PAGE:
car wreck : car insurance :: climate wreck : climate insurance

        by HarlanNY on Tue Nov 25, 2008 at 06:51:49 PM PST

        [ Parent ]

        •  The Unions couldn't trust management. (0+ / 0-)
          Some of those rules are specific innoculations to abuses which were tried in the past.  A mechanic sweeps the floor, and management claims he's now a janitor, at lower pay.

          You get some amazing distortions when you're truly working with people you can't trust.

          Organizationally, these kind of calluses never go away.  Nobody ever dissolves the rule when it's not immediately needed anymore.

          -7.75 -4.67

          "Freedom's just another word for nothing left to lose."

          There are no Christians in foxholes.

          by Odysseus on Tue Nov 25, 2008 at 09:42:33 PM PST

          [ Parent ]

      •  Yeah I hate them unions too (12+ / 0-)

        I hate the weekend.

        I hate having the holidays off.

        I hate health benefits.

        I hate a living wage.

        I hate that I don't have to live in fear of losing my job because I support the "wrong" candidate.

        I hate safe working conditions.

        I hate all those men and women who were beaten, inprisoned, blackballed and killed so that we could enjoy a higher standard of living.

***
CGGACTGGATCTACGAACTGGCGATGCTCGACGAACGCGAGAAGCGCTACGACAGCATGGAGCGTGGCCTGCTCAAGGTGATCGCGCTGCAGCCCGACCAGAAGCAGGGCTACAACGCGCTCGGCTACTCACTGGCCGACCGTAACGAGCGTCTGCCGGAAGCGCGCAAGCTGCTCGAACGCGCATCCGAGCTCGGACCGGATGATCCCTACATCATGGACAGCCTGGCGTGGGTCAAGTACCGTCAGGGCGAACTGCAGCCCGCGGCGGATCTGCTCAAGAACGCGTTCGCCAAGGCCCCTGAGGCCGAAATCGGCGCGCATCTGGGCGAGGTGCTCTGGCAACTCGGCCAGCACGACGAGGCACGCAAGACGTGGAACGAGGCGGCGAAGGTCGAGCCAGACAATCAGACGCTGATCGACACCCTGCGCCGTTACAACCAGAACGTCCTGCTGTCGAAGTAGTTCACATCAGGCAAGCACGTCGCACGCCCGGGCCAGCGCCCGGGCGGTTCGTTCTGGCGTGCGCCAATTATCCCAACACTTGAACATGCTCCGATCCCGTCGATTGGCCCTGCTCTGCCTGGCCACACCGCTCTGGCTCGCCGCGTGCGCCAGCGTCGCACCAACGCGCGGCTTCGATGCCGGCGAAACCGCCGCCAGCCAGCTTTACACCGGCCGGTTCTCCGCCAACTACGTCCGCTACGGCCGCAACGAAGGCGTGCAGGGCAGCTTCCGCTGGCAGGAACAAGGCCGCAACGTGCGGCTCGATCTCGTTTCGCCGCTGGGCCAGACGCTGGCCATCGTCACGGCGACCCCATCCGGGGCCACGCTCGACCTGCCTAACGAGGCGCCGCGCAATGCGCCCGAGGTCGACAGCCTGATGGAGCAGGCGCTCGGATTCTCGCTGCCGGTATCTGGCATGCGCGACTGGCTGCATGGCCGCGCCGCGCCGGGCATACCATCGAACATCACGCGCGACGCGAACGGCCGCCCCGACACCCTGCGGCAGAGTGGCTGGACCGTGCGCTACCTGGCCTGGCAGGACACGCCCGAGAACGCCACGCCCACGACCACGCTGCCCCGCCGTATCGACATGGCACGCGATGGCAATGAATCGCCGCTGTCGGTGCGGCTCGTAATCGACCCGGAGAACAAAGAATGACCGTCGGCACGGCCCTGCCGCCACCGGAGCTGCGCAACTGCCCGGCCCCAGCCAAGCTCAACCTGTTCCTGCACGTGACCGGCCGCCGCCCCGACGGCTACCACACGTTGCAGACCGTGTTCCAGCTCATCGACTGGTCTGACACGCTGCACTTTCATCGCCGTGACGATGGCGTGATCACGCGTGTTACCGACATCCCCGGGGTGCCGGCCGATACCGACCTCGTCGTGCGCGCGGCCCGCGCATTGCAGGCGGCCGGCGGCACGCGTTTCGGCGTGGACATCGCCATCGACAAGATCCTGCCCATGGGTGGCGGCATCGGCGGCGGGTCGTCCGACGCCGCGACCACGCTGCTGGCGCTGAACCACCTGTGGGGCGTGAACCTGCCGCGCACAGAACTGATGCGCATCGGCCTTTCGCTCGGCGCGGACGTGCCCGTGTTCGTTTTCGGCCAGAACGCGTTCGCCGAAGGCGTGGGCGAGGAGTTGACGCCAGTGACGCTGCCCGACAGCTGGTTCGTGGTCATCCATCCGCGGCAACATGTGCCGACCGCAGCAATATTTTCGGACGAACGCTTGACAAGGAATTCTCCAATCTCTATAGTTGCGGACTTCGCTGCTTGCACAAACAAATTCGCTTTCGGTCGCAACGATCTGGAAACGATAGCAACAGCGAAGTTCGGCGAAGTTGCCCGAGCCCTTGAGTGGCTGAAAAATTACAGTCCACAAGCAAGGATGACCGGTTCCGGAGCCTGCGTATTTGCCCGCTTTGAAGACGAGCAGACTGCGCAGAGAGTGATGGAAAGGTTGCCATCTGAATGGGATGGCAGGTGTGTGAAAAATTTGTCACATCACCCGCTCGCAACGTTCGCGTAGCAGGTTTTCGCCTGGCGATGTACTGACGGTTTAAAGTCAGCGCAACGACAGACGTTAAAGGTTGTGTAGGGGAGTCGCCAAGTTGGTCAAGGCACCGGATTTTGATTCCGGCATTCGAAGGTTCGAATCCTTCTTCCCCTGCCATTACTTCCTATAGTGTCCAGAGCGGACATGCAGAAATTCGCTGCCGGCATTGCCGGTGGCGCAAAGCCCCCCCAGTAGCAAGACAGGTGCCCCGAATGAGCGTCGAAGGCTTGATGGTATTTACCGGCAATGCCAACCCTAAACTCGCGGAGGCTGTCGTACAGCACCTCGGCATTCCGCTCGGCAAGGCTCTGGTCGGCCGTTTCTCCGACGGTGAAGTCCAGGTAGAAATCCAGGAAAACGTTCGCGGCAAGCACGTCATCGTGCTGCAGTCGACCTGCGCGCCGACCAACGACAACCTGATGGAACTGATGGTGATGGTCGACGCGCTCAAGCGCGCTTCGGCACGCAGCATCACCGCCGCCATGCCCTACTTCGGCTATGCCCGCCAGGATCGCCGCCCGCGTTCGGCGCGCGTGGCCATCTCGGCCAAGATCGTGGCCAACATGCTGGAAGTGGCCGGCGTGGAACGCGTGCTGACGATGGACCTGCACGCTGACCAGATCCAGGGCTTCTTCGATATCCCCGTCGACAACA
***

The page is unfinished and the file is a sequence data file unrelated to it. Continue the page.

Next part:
To hell with unions. Worthless.

        Excess ain't rebellion. You're drinking what they're selling. - Cake

        by slatsg on Tue Nov 25, 2008 at 06:52:12 PM PST

        [ Parent ]

        •  I never said unions did not matter... (2+ / 0-)
          Recommended by:
          tnproud2b, Roger Roger

          Shit i was a member of the IWW for quite some time. And the UAW with its top down approach sure ain't close to the IWW, nor is the AFL-CIO. Don't confuse trashing the UAW with being anti-union.

          "War is the health of the state." Rudolf Bourne "Patriotism is the last refuge of a scoundrel."Samuel Johnson

          by american pastoral on Tue Nov 25, 2008 at 07:01:22 PM PST

          [ Parent ]

          •  My apologies if I misinterpreted your remark (1+ / 0-)
            Recommended by:
            american pastoral

            I have no illusions about the of some union. After all their members are people who come with all the baggage that entails.

            I don't want the UAW or any other union to go down. I see this whole scenario becoming another part of the shock therapy that will allow the plutocracy to gain more power and wealth. Unions have made concession after concession. It time for the fat cats to make seriousd concessions too.

            Once the UAW folds, it will only be a matter of time before other unions go down, and more people become part of the working poor.

            Excess ain't rebellion. You're drinking what they're selling. - Cake